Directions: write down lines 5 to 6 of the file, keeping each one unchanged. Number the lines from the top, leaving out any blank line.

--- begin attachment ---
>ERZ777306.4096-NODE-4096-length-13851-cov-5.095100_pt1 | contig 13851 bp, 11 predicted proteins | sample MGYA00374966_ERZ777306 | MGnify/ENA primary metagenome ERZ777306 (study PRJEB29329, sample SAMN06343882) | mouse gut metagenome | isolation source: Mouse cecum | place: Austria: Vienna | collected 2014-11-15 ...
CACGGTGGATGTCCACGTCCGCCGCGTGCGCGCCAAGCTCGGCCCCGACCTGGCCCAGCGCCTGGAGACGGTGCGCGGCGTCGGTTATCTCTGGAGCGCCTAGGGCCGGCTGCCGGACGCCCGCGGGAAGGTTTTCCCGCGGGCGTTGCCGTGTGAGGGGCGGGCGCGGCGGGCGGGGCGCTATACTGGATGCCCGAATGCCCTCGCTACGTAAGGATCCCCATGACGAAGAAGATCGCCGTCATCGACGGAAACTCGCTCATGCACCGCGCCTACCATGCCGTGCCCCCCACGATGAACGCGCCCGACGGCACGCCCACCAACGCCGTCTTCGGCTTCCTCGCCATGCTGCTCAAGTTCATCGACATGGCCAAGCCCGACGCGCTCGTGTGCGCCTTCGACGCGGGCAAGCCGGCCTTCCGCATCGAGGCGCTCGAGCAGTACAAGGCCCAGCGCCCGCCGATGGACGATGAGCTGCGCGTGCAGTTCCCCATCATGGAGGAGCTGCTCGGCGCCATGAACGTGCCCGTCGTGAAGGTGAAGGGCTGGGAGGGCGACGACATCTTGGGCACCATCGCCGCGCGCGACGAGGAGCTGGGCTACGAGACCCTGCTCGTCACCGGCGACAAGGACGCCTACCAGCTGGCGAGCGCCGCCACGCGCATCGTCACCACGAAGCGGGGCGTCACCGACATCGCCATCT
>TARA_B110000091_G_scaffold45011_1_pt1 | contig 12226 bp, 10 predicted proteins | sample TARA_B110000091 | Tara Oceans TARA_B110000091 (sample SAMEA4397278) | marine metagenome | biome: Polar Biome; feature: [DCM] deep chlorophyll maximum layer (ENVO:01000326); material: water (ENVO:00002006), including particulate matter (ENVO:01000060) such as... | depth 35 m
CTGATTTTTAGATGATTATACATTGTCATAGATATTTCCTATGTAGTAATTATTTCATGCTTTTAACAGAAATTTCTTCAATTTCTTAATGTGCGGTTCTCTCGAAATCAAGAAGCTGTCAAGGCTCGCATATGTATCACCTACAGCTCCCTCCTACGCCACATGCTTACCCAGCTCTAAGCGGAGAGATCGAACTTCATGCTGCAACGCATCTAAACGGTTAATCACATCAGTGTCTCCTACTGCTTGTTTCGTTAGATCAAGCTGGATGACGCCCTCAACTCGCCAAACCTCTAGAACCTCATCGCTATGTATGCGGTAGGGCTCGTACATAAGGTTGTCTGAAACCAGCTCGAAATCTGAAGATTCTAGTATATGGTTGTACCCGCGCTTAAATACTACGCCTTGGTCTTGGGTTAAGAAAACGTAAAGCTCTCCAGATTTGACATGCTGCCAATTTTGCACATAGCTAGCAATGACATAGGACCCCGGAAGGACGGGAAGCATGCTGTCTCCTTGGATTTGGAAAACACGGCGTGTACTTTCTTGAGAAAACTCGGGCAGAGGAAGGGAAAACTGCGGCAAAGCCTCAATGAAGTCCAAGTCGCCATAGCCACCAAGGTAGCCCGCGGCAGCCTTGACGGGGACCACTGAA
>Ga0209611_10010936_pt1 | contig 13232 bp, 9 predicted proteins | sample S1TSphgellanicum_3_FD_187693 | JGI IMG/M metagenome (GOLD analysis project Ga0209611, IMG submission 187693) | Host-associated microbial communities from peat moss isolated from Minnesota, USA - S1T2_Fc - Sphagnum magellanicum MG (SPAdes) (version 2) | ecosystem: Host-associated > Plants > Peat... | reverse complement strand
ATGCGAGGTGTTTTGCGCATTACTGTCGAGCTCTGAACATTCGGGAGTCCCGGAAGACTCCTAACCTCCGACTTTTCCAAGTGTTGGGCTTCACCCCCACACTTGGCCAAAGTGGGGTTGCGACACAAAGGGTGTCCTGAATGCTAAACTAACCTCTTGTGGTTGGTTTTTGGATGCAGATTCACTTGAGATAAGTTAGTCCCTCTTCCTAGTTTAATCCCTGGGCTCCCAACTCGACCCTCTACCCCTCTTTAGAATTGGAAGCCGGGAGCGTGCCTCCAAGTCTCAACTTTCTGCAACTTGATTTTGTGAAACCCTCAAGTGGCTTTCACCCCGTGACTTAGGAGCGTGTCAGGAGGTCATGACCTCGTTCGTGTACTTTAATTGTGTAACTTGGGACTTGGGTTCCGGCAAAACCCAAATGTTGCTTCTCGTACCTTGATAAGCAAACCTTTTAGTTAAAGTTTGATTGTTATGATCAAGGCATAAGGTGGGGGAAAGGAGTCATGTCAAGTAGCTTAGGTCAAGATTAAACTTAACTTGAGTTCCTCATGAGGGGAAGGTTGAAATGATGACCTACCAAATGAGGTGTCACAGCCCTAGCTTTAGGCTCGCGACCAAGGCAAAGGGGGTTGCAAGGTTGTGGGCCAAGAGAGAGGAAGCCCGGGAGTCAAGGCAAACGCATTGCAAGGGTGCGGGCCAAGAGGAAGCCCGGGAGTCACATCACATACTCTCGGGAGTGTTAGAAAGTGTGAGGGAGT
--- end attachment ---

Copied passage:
>Ga0209611_10010936_pt1 | contig 13232 bp, 9 predicted proteins | sample S1TSphgellanicum_3_FD_187693 | JGI IMG/M metagenome (GOLD analysis project Ga0209611, IMG submission 187693) | Host-associated microbial communities from peat moss isolated from Minnesota, USA - S1T2_Fc - Sphagnum magellanicum MG (SPAdes) (version 2) | ecosystem: Host-associated > Plants > Peat... | reverse complement strand
ATGCGAGGTGTTTTGCGCATTACTGTCGAGCTCTGAACATTCGGGAGTCCCGGAAGACTCCTAACCTCCGACTTTTCCAAGTGTTGGGCTTCACCCCCACACTTGGCCAAAGTGGGGTTGCGACACAAAGGGTGTCCTGAATGCTAAACTAACCTCTTGTGGTTGGTTTTTGGATGCAGATTCACTTGAGATAAGTTAGTCCCTCTTCCTAGTTTAATCCCTGGGCTCCCAACTCGACCCTCTACCCCTCTTTAGAATTGGAAGCCGGGAGCGTGCCTCCAAGTCTCAACTTTCTGCAACTTGATTTTGTGAAACCCTCAAGTGGCTTTCACCCCGTGACTTAGGAGCGTGTCAGGAGGTCATGACCTCGTTCGTGTACTTTAATTGTGTAACTTGGGACTTGGGTTCCGGCAAAACCCAAATGTTGCTTCTCGTACCTTGATAAGCAAACCTTTTAGTTAAAGTTTGATTGTTATGATCAAGGCATAAGGTGGGGGAAAGGAGTCATGTCAAGTAGCTTAGGTCAAGATTAAACTTAACTTGAGTTCCTCATGAGGGGAAGGTTGAAATGATGACCTACCAAATGAGGTGTCACAGCCCTAGCTTTAGGCTCGCGACCAAGGCAAAGGGGGTTGCAAGGTTGTGGGCCAAGAGAGAGGAAGCCCGGGAGTCAAGGCAAACGCATTGCAAGGGTGCGGGCCAAGAGGAAGCCCGGGAGTCACATCACATACTCTCGGGAGTGTTAGAAAGTGTGAGGGAGT